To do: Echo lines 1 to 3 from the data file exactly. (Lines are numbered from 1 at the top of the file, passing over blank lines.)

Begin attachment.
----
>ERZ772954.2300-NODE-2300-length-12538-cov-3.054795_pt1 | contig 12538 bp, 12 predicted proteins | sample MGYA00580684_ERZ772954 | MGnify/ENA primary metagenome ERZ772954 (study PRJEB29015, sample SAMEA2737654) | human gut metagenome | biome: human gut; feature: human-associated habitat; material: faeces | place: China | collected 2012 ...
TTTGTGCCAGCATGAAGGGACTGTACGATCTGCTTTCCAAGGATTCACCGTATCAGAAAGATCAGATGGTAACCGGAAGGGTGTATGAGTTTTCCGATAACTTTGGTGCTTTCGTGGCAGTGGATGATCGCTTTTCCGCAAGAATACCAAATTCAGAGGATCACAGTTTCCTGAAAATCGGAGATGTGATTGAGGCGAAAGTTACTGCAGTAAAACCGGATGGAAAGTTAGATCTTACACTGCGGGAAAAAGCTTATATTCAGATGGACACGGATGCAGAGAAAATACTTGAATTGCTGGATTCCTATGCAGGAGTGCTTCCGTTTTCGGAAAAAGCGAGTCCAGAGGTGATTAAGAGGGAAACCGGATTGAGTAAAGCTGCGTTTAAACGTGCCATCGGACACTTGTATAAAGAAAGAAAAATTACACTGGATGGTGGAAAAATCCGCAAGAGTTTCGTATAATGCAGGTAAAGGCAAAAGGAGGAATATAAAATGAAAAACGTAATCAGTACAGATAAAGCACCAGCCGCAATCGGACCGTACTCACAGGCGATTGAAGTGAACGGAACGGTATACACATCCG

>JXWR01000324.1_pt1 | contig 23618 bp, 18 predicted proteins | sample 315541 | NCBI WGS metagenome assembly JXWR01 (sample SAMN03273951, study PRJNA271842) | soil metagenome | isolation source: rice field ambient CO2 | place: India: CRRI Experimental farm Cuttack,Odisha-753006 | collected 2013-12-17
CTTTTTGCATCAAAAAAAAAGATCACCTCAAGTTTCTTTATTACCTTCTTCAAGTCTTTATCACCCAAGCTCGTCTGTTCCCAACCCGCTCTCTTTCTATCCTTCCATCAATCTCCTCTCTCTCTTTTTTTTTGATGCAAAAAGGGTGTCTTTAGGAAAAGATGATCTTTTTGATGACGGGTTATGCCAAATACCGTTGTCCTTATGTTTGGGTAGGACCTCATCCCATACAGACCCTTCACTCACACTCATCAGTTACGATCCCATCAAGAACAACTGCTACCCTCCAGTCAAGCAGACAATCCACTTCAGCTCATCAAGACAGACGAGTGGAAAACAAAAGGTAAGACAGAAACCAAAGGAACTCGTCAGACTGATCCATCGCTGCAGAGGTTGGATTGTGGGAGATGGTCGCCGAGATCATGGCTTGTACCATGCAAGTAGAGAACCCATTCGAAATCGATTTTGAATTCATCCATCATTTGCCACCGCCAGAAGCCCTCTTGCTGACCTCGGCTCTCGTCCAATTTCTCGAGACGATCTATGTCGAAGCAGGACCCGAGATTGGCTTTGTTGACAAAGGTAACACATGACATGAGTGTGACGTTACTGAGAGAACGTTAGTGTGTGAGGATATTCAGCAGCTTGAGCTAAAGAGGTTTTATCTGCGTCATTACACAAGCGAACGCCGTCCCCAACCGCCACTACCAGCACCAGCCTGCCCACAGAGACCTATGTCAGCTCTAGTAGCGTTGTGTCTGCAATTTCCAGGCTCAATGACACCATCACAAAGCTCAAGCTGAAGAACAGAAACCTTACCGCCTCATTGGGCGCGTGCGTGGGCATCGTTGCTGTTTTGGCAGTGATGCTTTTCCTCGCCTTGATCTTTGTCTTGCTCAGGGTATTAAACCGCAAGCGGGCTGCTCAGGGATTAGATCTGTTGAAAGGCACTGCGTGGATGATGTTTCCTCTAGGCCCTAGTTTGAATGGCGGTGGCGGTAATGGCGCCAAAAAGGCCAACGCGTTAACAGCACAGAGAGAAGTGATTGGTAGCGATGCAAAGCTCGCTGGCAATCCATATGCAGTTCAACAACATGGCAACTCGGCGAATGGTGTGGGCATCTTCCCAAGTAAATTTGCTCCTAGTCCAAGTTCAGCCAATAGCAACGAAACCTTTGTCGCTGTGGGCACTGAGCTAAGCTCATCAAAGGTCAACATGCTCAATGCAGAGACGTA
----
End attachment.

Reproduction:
>ERZ772954.2300-NODE-2300-length-12538-cov-3.054795_pt1 | contig 12538 bp, 12 predicted proteins | sample MGYA00580684_ERZ772954 | MGnify/ENA primary metagenome ERZ772954 (study PRJEB29015, sample SAMEA2737654) | human gut metagenome | biome: human gut; feature: human-associated habitat; material: faeces | place: China | collected 2012 ...
TTTGTGCCAGCATGAAGGGACTGTACGATCTGCTTTCCAAGGATTCACCGTATCAGAAAGATCAGATGGTAACCGGAAGGGTGTATGAGTTTTCCGATAACTTTGGTGCTTTCGTGGCAGTGGATGATCGCTTTTCCGCAAGAATACCAAATTCAGAGGATCACAGTTTCCTGAAAATCGGAGATGTGATTGAGGCGAAAGTTACTGCAGTAAAACCGGATGGAAAGTTAGATCTTACACTGCGGGAAAAAGCTTATATTCAGATGGACACGGATGCAGAGAAAATACTTGAATTGCTGGATTCCTATGCAGGAGTGCTTCCGTTTTCGGAAAAAGCGAGTCCAGAGGTGATTAAGAGGGAAACCGGATTGAGTAAAGCTGCGTTTAAACGTGCCATCGGACACTTGTATAAAGAAAGAAAAATTACACTGGATGGTGGAAAAATCCGCAAGAGTTTCGTATAATGCAGGTAAAGGCAAAAGGAGGAATATAAAATGAAAAACGTAATCAGTACAGATAAAGCACCAGCCGCAATCGGACCGTACTCACAGGCGATTGAAGTGAACGGAACGGTATACACATCCG

>JXWR01000324.1_pt1 | contig 23618 bp, 18 predicted proteins | sample 315541 | NCBI WGS metagenome assembly JXWR01 (sample SAMN03273951, study PRJNA271842) | soil metagenome | isolation source: rice field ambient CO2 | place: India: CRRI Experimental farm Cuttack,Odisha-753006 | collected 2013-12-17